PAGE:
As it happens, Summit Spain will be taking place just ten days after another large event that’s also happening in Spain: Mobile World Congress (MWC), held in Barcelona, from 2-5 March. Many readers will know that I’ve been at every MWC since 2002, and I’ve found them to be extremely useful networking events. In my 2014 book Smartphones and beyond, I told the story of my first visit to MWC – which was called “3GSM” at that time, and which was held that year in Cannes, across the border from Spain into France. Unexpected management changes at Symbian, the pioneering smartphone OS company, meant I suddenly had to step into a whole series of press interviews scheduled for that week:

Never having attended 3GSM before, I had a rapid learning curve. Symbian’s PR advisors gave me some impromptu “media training”, to lessen the chance of me fluffing my lines, unwittingly breaching confidentiality restrictions, or otherwise saying something I would subsequently regret. My diary was soon full of appointments to talk to journalists from all over Europe, in the cramped meeting rooms and coffee bars in Cannes. The evenings were bristling with networking events in the yachts which clustered around the dock areas. Happily, when the week was over, there was nothing to regret. Indeed, Symbian’s various PR departments invited me back for numerous interviews at every subsequent 3GSM. In later years, 3GSM changed its name to MWC (Mobile World Congress), and outgrew Cannes, so it relocated instead to Barcelona. I have attended every year since that first sudden immersion in 2002.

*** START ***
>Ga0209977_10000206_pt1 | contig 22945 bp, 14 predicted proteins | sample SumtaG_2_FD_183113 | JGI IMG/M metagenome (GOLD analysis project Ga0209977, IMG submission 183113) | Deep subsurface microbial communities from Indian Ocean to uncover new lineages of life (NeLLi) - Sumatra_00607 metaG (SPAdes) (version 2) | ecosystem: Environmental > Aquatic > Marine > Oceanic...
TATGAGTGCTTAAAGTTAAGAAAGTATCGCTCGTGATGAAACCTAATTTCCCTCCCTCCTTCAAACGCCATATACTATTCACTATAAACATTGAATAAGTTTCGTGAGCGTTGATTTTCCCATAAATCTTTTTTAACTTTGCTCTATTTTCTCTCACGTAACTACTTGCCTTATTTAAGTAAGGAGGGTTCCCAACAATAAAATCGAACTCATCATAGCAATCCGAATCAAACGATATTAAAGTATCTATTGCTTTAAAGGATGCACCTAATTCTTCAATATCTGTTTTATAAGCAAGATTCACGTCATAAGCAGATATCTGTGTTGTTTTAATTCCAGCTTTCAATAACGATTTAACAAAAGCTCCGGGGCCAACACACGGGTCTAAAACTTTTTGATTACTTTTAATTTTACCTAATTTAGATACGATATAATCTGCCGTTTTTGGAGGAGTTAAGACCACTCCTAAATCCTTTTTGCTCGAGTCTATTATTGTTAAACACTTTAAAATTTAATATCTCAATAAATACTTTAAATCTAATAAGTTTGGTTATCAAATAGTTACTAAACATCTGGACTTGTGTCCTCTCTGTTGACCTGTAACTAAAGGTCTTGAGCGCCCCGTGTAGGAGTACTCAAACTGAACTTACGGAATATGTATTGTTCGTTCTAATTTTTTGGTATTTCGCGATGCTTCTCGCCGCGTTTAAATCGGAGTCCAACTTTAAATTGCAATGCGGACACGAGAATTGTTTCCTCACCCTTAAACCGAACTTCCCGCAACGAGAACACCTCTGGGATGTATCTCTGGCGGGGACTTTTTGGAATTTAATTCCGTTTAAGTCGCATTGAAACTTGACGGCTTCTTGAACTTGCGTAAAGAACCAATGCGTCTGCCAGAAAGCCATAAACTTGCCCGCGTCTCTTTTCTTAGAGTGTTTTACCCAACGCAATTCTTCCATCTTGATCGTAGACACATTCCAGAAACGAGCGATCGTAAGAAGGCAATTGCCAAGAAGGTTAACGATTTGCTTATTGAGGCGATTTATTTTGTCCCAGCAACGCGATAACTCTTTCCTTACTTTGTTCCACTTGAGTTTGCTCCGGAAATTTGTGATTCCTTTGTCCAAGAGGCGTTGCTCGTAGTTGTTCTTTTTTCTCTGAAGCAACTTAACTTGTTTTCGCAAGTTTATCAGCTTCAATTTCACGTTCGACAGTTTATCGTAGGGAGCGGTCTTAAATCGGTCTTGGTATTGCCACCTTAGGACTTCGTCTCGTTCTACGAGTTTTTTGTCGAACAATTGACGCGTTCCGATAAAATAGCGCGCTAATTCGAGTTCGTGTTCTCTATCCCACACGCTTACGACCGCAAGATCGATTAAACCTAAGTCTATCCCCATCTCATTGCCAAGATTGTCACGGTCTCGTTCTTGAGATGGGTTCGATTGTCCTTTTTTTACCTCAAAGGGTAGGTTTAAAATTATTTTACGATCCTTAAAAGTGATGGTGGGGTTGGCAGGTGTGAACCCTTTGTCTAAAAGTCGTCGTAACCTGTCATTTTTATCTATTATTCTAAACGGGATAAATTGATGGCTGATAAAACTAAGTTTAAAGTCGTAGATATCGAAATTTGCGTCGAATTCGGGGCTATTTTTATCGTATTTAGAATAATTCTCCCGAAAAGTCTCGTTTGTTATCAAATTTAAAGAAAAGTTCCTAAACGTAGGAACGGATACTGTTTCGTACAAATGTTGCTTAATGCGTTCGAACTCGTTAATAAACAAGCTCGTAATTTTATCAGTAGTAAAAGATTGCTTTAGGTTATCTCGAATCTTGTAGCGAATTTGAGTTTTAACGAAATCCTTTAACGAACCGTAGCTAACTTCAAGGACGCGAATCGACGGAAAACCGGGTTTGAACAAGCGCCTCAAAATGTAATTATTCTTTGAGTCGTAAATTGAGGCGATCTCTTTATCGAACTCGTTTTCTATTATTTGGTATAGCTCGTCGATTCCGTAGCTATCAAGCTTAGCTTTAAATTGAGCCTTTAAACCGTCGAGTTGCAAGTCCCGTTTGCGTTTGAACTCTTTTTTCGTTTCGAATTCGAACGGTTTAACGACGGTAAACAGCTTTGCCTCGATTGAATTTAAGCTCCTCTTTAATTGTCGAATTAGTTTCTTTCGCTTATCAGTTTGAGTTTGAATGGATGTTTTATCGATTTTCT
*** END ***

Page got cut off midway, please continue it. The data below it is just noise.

But all good things come to an end (so it is said). In recent years, I’ve found MWC to be less compelling. Smartphones, once dramatically different from one year to the next, have slowed down their curve of change. The wellspring of innovation is moving to other industries.